Aug 252012
 

I’ve developed new version of my VSMTools (BlackBerry branding files editor/extractor). Version 0.7 is much smaller, better optimized and contains some minor fixes. From this version VSMTools will be released as open source under GPL licence. You can obtain sources from github.

Download VSMTools v0.7 windows binary.

Jun 032012
 

My software that I’ve created to extract some useful information from COD files.

It is able to read:

  • application name,
  • version number,
  • vendor string,
  • description,
  • creation time,
  • icon file.
Works under Linux & Windows.
Sources are available on GitHub, binary for Windows – here:  COD Extractor 1.0
Oct 152011
 

Recently I made some research in order to extract certain information from Blackberry application files. I found useful information on Dr. {B0lsen} blog (headers, section layout – really great work). I’ve investigated resources layout – it contains fields like application name, description, icon file etc. During my research I’ve been able to clarify some aspect of Dr. {Bolsen} description (still I’ll appreciate your work), and resulting in this paper.

BlackBerry COD file description

I hope someone find it useful.

Sep 192011
 

Using IDA Pro disassembler. After installing Blackberry OS software to your PC, you can find firmware sfi file extracted to folder like C:\Program Files\Common Files\Research In Motion\Shared\Loader Files\<software version>\GPRS\. There is single sfi file named like rim8800g.sfi or rim0x84001503.sfi. It contains OS and DSPOS firmware. OS firmware contain system kernel and Java Machine. DSPOS is prabably a system partition image. I’ll explain how to disassemble OS firmware.

First you have to gather some information about sfi file. RiM released tools named Command-Line Programmer which allow you to load software to your device. This software can also be used to reveal branch of useful information about sfi file. Use: cfp fileinfo file.sfi and you will see in which address space OS will be loaded (OS Address) and so on. Save it to file, it help us to set proper disassembler options.

CFP 3.9.0.49 patched

 

Now open sfi with HEX editor (e.g. WinHex). First 8 bytes are file header – you can skip them. The next 4 bytes is section id. If it is 0x02 (little indian byte order) – that is what we are looking for. Id 0x02 correspond to OS firmware section and I suppose it is always first section. Write down next four bytes and subtract 0x10 (16 decimal). Result is section size. E.g. data BC0B6900 correspond to 690BAC size (BC0B6900 in little endian is 00690BBC and minus 0x10 is 690BAC). Skip next four bytes and you are where the section data begins (first section starts always at 0x14 offset). In WinHex you can mark beginning of block using Alt + 1. Next go to the section end – go 690BAC bytes forth (in WinHex Alt + G, then select relative to: current position and type the offset, then go back 1 byte). Copy whole section data into new bin file (WinHex: select block end – Alt + 2 and copy block into new file – Ctrl + Shift + N). Now you have OS firmware extracted.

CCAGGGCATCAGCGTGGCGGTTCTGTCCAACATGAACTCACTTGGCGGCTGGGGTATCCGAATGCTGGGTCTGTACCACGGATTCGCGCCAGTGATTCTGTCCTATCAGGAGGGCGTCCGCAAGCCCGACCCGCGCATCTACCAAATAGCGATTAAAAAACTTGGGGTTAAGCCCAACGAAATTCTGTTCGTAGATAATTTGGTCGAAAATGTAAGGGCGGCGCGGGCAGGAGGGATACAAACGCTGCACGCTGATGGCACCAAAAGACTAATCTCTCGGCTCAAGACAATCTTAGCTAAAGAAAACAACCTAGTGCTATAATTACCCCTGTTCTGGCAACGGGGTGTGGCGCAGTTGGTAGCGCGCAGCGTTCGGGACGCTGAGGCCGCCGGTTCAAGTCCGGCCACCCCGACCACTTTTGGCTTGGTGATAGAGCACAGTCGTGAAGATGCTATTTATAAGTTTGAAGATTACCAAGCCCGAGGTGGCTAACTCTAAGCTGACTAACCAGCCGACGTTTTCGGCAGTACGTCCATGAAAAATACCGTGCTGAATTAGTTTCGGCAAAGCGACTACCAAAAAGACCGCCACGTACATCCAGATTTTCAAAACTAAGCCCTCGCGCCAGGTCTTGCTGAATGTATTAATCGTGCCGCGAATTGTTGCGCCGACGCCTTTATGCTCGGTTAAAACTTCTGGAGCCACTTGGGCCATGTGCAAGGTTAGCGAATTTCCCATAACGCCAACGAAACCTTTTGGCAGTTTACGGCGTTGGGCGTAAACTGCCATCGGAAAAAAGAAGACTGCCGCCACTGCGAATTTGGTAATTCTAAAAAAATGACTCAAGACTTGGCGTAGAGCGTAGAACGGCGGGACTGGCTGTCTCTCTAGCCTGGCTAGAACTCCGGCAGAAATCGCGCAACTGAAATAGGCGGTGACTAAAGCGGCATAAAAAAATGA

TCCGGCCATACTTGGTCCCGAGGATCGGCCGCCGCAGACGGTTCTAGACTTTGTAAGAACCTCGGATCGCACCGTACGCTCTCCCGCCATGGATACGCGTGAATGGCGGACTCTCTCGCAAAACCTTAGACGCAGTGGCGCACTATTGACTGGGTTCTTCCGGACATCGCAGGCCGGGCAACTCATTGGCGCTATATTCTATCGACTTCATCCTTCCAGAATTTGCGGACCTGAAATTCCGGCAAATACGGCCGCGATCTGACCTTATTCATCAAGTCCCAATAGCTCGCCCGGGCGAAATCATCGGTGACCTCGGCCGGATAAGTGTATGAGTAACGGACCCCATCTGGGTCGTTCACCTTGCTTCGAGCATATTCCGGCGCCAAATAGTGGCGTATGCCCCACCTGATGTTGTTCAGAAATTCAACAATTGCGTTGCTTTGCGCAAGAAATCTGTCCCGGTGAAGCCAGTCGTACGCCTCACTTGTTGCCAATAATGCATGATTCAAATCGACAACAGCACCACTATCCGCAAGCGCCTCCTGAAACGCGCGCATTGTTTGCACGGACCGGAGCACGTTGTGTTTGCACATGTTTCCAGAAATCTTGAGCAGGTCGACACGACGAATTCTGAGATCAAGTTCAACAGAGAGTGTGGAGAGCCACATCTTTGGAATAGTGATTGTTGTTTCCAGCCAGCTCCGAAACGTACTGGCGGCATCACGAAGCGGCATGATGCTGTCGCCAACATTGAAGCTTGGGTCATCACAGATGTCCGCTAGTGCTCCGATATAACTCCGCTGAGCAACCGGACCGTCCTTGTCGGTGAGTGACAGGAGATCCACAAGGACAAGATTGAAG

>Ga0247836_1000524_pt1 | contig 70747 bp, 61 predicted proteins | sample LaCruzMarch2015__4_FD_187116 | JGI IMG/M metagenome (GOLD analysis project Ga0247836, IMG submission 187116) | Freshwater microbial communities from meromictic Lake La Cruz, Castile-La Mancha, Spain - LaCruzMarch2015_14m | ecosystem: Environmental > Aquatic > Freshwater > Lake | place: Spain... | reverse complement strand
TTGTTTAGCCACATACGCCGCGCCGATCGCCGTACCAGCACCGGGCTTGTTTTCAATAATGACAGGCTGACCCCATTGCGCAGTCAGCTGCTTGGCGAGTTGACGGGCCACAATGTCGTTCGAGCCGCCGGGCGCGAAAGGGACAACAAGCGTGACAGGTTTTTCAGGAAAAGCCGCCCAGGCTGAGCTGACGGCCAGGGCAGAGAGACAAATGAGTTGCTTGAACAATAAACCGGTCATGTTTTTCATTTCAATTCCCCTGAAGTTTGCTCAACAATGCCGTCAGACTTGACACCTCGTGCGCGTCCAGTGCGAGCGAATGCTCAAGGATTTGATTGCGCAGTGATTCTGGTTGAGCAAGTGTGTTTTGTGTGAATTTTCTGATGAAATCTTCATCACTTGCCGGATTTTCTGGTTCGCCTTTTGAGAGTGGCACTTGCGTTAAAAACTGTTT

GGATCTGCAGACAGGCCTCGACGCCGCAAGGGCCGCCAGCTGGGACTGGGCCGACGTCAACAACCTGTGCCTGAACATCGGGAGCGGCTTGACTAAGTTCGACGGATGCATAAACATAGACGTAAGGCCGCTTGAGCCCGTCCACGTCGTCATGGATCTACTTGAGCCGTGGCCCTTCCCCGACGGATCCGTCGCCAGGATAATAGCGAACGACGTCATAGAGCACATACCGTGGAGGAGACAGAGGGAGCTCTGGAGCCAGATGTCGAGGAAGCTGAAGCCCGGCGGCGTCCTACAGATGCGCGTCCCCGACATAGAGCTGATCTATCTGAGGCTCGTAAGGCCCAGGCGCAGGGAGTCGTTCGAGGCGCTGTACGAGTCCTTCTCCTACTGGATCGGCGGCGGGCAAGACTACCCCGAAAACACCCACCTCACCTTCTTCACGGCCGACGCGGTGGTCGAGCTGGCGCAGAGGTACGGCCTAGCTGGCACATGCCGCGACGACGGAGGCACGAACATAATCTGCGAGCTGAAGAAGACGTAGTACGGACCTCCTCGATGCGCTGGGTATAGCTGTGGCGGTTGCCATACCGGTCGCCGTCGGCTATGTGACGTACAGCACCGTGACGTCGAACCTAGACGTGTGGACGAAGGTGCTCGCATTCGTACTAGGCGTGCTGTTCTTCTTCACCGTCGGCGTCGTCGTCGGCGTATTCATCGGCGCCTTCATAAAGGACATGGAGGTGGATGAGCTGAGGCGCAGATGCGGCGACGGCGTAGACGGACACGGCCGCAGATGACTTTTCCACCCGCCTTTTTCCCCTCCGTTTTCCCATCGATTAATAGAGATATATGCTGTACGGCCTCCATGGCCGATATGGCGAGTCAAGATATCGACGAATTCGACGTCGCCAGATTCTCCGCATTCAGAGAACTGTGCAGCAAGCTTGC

BlackBerry SFI/MFI file structure description

 

To disassemble run IDA, open your bin file, change processor type to XScaleL and click OK. ROM and RAM section addresses you can find in cfp log (named as OS Address and RAM usage). Input file loading address set to ROM start address and click OK. Now go to App Start address and press C. It will start disassembling process here. You can use also interrupt vectors (first 32 bytes) to get some code entry-points.

In this point, everything looks great. But there is one problem – google can’t find papers about Blackberry CPU. I don’t know how I/O ports are mapped (in ARM they are mapped to some memory space, there is no special commands like in, out). So any informations will be welcomed.

Sep 192011
 

About year ago I got my first Blackberry device. Of course I did some research of what we can do with it. I mean of course, more than RiM allow us to do.

First I’ve got my phone debranded. That involves uploading branding file to device. When I did that, I started to wonder if I could edit or create my own branding file with my own splashscreen image or other data changed. I found some VSM file format description (but incomplete). I did my own research (including software disassembling) and finally I created VSMTools. It’s an easy-to-use command line tools which allow you to extract, edit or create your own VSM file.

VSMTools v0.6 is my tool to extract, edit and create branding VSM files. I’ve also documented VSM file structure. I got it all except sign section. VSM files are digitally signed and as far as I know it is done by RSA-SHA1 private key and the public key (which I covered in this document). It is used to check the file integrity. I can’t tell any more about the sign mechanism, if you do have any information about that, please contact me. Sign section may be not present in VSM. Blackberry 8800 accept unsigned files, but maybe some newer devices don’t.

BlackBerry VSM file structure

Some usefull links related with VSM files: topic about hacking VSM files on GSM Forum, VSM resources description in BlackBerry API.